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Coral is a misunderstood organism. Is it an animal? Is it a plant? Is it a rock? Other than looking beautiful in reefs, what function does it serve? Are products derived from coral considered vegan or safe for vegans? 


The answers might lead you to a complicated conclusion, and different vegans might give you different answers. It might ultimately boil down to personal preferences and what each particular vegan is comfortable with using, because the way coral is used and harvested does not even remotely mimic the way animals are raised for dairy, eggs, or meat. 


What is Coral?


Coral is the larger formation created by hundreds or thousands of small invertebrates called coral polyps. They have digestive systems, but their nervous systems are limited. Invertebrates live to perform very simple functions, and they do not feel pain. 


Coral polyps can be as small as the head of a pin. Without the protection and solidarity that a group provides, they are not hearty enough to survive on their own. Coral polyps secrete a calcium carbonate substance called limestone that helps them stick to rocks. Other coral polyps that float by will secrete that same substance to stick to the existing coral polyps, whether they’re dead or alive.


Coral doesn’t travel. It stays in its reef formation and uses very small appendages to grasp food, like algae and zooplankton, as it floats by the structure. The coral uses the minerals and vitamins from algae and zooplankton to continuously fortify itself throughout its life.


What Happens When Coral Dies?

Coral can live for somewhere around 4,000 years. Coral might live even longer, but scientists are hesitant to disturb active reefs. There are currently coral formations in the ocean that are twice as old as the current bible. Some coral polyps are as old as the invention of recorded history, as they were born around the time writing was invented. 


Although coral has the potential for an extremely long lifespan, it’s rare that polyps will live for thousands of years. Coral is heavily impacted by factors like environmental pollution and global warming. Coral is sensitive to temperature and to the chemicals it’s exposed to. Mass die offs of coral happen all the time. The end result is fossilized coral that washes up on shore, or dead reefs that remain anchored to their original rocks.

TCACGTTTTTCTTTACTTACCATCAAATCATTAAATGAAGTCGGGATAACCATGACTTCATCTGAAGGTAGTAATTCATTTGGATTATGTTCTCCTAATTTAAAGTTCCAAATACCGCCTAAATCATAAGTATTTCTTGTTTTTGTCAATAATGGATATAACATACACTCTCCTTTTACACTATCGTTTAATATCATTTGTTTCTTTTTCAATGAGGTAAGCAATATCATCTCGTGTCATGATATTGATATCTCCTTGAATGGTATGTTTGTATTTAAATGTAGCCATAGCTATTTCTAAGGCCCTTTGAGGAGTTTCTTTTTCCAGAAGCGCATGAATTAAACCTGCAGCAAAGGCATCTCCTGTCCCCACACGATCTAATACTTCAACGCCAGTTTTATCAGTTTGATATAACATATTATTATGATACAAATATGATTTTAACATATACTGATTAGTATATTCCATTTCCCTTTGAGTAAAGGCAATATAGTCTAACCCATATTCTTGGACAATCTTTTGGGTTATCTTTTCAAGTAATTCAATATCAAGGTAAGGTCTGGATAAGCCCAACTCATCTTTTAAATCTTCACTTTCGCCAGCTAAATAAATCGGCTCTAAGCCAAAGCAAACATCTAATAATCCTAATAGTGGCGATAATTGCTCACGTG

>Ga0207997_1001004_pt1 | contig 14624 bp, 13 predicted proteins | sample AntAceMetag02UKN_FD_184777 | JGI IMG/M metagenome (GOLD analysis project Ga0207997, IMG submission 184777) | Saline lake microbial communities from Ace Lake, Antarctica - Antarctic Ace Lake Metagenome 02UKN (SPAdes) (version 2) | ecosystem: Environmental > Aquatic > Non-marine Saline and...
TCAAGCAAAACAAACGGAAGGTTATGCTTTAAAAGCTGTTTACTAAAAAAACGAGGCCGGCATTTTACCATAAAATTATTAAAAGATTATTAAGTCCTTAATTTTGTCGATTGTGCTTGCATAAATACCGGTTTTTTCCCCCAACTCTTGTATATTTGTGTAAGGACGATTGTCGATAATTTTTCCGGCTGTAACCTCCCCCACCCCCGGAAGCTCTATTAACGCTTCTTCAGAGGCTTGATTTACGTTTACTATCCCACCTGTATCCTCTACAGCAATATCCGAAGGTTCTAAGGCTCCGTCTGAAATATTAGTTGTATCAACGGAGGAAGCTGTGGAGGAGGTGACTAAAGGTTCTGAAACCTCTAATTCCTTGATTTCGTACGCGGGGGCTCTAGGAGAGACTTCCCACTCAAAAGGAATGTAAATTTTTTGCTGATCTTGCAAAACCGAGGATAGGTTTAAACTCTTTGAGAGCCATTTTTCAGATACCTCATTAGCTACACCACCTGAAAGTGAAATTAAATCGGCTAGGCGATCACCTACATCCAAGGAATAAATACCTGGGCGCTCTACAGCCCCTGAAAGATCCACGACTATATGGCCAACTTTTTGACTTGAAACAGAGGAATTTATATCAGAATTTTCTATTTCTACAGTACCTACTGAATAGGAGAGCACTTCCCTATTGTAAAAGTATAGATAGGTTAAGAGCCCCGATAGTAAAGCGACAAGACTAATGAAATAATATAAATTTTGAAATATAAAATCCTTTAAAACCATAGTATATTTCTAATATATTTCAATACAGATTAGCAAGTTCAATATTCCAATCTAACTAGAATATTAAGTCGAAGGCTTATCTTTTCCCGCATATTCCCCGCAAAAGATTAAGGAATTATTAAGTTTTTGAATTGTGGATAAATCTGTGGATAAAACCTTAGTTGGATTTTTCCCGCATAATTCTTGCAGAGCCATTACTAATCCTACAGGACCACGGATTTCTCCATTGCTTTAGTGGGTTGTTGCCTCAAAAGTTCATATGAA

It is undoubtedly a problem that the state of the environment has created a hostile environment for coral. It’s important to use sustainable products, reduce carbon emissions, and hold companies accountable for the amount of pollution they’re responsible for producing. Coral is sensitive to its surrounding waters, and anything that pollutes the air or the water around a reef will make its way to the coral. In addition to this, rising global temperatures superheat the water near coral, making temperatures inhospitably high. 


The sad reality is that much of our coral has already died. Many species of coral are deemed threatened, and several are listed as endangered.The only way to preserve the health of coral is to provide it with the environment it needs to thrive. We cannot properly do this until real change is achieved without environmental standards. For now, we have masses of dead, fossilized coral washing ashore everyday. 


Coral Products Fall in a Gray Area


Coral mining has been a punishable offense for quite some time. Countries often explicitly prohibit coral mining off their shores. The coral used in today’s products, like coral calcium oral supplements or coral calcium toothpaste, comes from coral that has already died. Nothing is harmed to create these products. 


The remnants of coral are very rich in minerals, and they don’t fully decompose on their own. Coral doesn’t have bones. It only has soft, rudimentary organs that decompose after death. The entire calcium exoskeleton, the source of the mineral, is left behind. 


The coral used in modern coral products does not have any negative impact on the environment. Reefs don’t need to be disturbed to source it, and none of the coral was raised for the purpose of becoming farmed. Coral is not a food, and it doesn’t provide any other necessary byproducts. The only valuable coral is coral that has already died. 


This is why the topic polarizes vegans and vegetarians. Yes, coral is an animal. No, it was not raised in captivity or deliberately killed. It lived out its entire natural life in the wild. We simply have an abundance of dead or fossilized coral, and it just so happens that their remnants can be beneficial to us. 


Veganism for Dietary Reasons